Around June, I changed my mind about AngularJS and thought that Angular 2 could arrive on time for our project (hint: it didn’t), so I decided to tag the current state of my personal project and tried to actually start developing my site using it.
I spent some time during my holidays to migrate my app to Angular 2. During that time, I banged my head against the wall so many times it still hurts; not because of Angular 2, but because of RxJS and Reactive Programming; those made me feel really stupid for a while :)
Also during that time, I spent time improving my build. The build story was starting to itch me real bad, so at some point I put my project aside and decided to extract the build to a separate project and concentrate on that for a while. That effort led to the creation of modernWebDevBuild” (MWD for friends). MWD was my take at providing a reusable build for creating modern web applications. You could argue that that solution is not modern anymore but hey, I can’t stop time ;-)
If you look at the feature list of modernWebDevBuild, you’ll see that it’s basically Web Starter Kit on steroids with support for TypeScript, tslint, karma, etc.
I’ve put some effort into making it flexible enough so that it doesn’t put too many constraints on the client project structure and I’m pretty sure that, with some help of the community, it could become much more malleable and could be reused across many more projects, independently of whether those are based on Angular 1, Angular 2 or something else.
A while after, I’ve also created a Yeoman generator called modernWebDevGenerator to make it easy to scaffold new projects using modernWebDevBuild. The generated projects include many personal choices (e.g., Angular 2, TypeScript, SystemJS, JSPM, sass, jshint and a rule set, jscs and a rule set, …) and style guidelines (e.g., component approach for Angular and SASS code), but most if not all can be stripped away easily.
In my opinion, modernWebDevBuild was a good shot at providing a reusable build for front-end web development. I’ve used it for multiple projects and could update it easily without having to worry about the build or having to maintain a ton of build-related dependencies and whatnot. That was a relief: fixing an issue meant fixing it once in one place, much better!
For me, the idea of having a complete build as a dependency of a project is something I find immensely valuable.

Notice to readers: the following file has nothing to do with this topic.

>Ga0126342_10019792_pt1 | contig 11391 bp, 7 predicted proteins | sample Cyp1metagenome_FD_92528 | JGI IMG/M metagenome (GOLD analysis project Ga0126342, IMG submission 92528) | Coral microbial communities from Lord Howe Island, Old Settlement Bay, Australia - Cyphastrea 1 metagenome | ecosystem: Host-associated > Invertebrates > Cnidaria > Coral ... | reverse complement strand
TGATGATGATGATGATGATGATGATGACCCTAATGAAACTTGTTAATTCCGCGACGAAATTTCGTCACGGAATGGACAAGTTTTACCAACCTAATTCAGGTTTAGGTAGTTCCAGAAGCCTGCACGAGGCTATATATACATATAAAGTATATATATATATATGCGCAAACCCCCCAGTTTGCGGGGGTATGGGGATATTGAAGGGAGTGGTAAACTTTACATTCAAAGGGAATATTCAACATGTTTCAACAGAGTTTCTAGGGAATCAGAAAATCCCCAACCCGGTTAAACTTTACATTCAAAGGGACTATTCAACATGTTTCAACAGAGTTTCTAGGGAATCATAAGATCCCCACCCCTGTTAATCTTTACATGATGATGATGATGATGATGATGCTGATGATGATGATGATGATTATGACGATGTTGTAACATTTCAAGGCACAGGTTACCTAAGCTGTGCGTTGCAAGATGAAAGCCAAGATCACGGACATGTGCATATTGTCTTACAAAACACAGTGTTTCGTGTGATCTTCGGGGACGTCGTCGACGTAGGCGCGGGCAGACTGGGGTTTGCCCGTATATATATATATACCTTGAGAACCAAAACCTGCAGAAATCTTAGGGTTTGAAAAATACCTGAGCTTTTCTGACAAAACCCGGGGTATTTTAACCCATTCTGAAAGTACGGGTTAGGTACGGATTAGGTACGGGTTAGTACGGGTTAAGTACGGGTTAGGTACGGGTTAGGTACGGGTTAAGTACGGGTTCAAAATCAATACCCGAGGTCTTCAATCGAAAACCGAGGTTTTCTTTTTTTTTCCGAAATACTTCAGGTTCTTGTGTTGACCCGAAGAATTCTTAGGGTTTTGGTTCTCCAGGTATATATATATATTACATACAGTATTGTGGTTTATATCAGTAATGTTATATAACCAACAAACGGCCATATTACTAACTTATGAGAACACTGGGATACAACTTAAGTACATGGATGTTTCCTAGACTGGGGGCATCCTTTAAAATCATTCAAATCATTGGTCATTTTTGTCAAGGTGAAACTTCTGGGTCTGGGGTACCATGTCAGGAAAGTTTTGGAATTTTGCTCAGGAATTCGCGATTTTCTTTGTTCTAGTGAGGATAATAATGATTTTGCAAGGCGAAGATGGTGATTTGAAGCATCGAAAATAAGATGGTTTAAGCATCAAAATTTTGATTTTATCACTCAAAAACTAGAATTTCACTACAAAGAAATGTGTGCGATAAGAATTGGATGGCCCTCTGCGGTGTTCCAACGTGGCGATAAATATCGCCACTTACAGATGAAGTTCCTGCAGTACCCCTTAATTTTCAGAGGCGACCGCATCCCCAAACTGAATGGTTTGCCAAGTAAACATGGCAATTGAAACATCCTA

Recently though, with the project at work (where we’ll use AngularJS for now) we’ve evaluated different solutions for bundling, module loading & build tasks in general which led to the decision of using webpack. So far, it’s been a blast. I’m not going to explain in detail what webpack is as there are already more than enough articles over it out there, but IMHO it’s the clear winner at the moment. The most important for me is that it has a very active/vibrant community around it busy maintaining & developing tons of plugins. Those plugins add support for pretty much anything that you might need in your front end build. You need transpilation? Check. You need autoprefixing? Check. You need cache busting? Check… well you get the idea.
With our project template, our goal is to integrate the whole stack that we’ve decided to use (e.g., Redux, RxJS, JSData, webpack for module bundling/loading, …) and use that template as basis for our next projects.
The thing is that I’d still like to extract the webpack build to a separate project (or at least a part of it). Again, I really believe that it should be possible to provide a reusable build configuration as long as it is flexible enough to accommodate for general use cases. Ultimately the discussion boils down to pragmatism versus the pleasure of reinventing your own wheel each time. Personally, I like round wheels and if one is flat then I don’t want to fix all my cars. What about you?
In the next post, I’ll explain what my new goal is for my site; as I said, I took a different route for a while because I had lots to learn, but now it’s about time for me to go back to my initial goal :)